Report: Characters With Disabilities ‘Marginalized’ In Kids’ TV, Movies
Characters with disabilities are largely missing from children’s television and film and when they are shown, they’re routinely portrayed as helpless, a new report finds.
Fewer than 1 percent of leading characters on kids’ television shows last year had disabilities. By contrast, 8.1 percent of prominent characters in family-friendly films had disabilities — the highest percentage in a decade — though this proportion still falls far short of reflecting real life.
The findings come from a recent report from the Geena Davis Institute on Gender in Media at Mount Saint Mary’s University looking at representations of race, gender, sexuality and disability on TV and in films that were released in 2018. The analysis titled “See Jane 2019” factored the 25 top Nielsen-rated television programs watched by kids ages 2-13 as well as the 100 most popular films with G, PG and PG-13 ratings and the 100 most popular films overall.
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Even when characters with disabilities did appear, the report found that they were frequently shown in stereotypical ways. About 5 percent of characters with disabilities in children’s films were deemed to fit the “super crip” stereotype because they are seen overcoming a hardship or impairment despite adversity.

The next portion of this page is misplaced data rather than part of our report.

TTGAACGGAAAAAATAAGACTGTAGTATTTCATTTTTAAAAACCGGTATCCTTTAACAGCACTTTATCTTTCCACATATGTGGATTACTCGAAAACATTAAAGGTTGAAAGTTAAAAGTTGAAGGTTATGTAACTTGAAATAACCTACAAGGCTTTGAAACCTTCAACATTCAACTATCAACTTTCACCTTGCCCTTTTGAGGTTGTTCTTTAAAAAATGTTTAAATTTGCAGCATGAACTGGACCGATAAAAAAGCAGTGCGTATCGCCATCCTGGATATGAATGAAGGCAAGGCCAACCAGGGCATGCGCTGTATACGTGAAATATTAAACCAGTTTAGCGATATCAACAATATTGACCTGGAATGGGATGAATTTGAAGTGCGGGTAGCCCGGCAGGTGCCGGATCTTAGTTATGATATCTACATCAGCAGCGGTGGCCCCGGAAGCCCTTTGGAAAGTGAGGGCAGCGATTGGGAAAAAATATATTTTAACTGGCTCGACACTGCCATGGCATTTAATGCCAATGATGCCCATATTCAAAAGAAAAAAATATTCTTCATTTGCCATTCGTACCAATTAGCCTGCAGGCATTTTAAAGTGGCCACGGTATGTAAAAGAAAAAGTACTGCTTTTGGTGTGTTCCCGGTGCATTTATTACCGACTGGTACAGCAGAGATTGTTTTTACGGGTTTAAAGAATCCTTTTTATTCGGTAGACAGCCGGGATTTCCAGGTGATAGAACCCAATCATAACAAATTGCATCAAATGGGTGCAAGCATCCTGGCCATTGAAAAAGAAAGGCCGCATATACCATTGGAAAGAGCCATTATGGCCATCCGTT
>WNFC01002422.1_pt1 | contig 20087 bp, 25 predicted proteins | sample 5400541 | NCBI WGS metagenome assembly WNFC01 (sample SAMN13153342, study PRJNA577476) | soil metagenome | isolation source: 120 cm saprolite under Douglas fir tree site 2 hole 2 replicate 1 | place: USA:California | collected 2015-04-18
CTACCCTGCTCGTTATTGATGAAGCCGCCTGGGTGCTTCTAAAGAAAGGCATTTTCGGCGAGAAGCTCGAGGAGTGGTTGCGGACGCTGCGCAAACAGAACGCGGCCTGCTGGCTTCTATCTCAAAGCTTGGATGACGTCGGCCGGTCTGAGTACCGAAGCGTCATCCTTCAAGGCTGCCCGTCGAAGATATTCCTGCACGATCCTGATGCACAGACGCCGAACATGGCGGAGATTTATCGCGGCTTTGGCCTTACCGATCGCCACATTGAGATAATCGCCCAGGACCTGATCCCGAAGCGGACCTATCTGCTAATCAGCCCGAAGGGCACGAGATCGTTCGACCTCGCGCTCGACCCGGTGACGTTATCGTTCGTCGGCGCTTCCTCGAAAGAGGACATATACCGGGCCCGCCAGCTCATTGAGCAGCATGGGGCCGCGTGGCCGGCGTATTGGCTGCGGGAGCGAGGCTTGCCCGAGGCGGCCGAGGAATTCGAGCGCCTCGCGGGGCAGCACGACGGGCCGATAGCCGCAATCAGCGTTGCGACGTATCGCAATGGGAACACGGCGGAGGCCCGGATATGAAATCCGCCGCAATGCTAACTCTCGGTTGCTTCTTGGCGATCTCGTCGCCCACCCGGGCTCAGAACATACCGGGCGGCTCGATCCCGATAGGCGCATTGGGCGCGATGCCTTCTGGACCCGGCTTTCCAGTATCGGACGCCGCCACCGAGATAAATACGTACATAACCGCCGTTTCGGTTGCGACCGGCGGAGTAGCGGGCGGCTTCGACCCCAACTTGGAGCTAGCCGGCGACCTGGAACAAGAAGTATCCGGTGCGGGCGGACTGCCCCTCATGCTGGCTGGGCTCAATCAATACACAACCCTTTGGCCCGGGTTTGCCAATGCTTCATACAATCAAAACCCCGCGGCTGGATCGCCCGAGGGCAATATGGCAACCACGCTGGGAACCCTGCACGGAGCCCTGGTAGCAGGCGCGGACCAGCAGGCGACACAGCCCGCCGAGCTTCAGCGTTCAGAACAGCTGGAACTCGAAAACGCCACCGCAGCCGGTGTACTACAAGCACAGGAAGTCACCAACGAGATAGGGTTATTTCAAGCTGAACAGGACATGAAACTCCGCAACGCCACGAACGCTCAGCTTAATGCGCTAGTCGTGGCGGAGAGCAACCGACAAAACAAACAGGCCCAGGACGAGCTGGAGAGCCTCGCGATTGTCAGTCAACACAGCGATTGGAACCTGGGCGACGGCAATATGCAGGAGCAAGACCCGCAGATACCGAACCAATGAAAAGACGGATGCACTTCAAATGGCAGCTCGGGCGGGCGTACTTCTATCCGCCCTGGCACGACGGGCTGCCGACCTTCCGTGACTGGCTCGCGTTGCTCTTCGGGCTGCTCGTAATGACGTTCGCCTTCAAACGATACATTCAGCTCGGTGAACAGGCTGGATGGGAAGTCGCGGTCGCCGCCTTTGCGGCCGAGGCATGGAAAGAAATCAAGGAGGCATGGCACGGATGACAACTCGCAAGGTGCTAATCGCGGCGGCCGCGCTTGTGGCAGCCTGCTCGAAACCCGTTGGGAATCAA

“This stereotype makes non-disabled viewers feel inspired without interrogating or making changes to the way society treats people with disabilities,” the report indicates.
A third of characters with disabilities in children’s films died and more than 37 percent were rescued in some fashion, according to the analysis. Meanwhile, the 6.1 percent of leading characters in popular films who had disabilities were more likely to be shown as violent.
“The bottom line is that despite the progress we are seeing, people of color, LGBTQ+ individuals and people with disabilities are still marginalized across (kids’) content,” said Madeline Di Nonno, CEO of the Geena Davis Institute on Gender in Media. “Content creators can improve onscreen representations overnight by making sure that the worlds they are creating look like the real world in terms of whose stories are told, and by presenting marginalized characters in ways that allow them to be fully human.”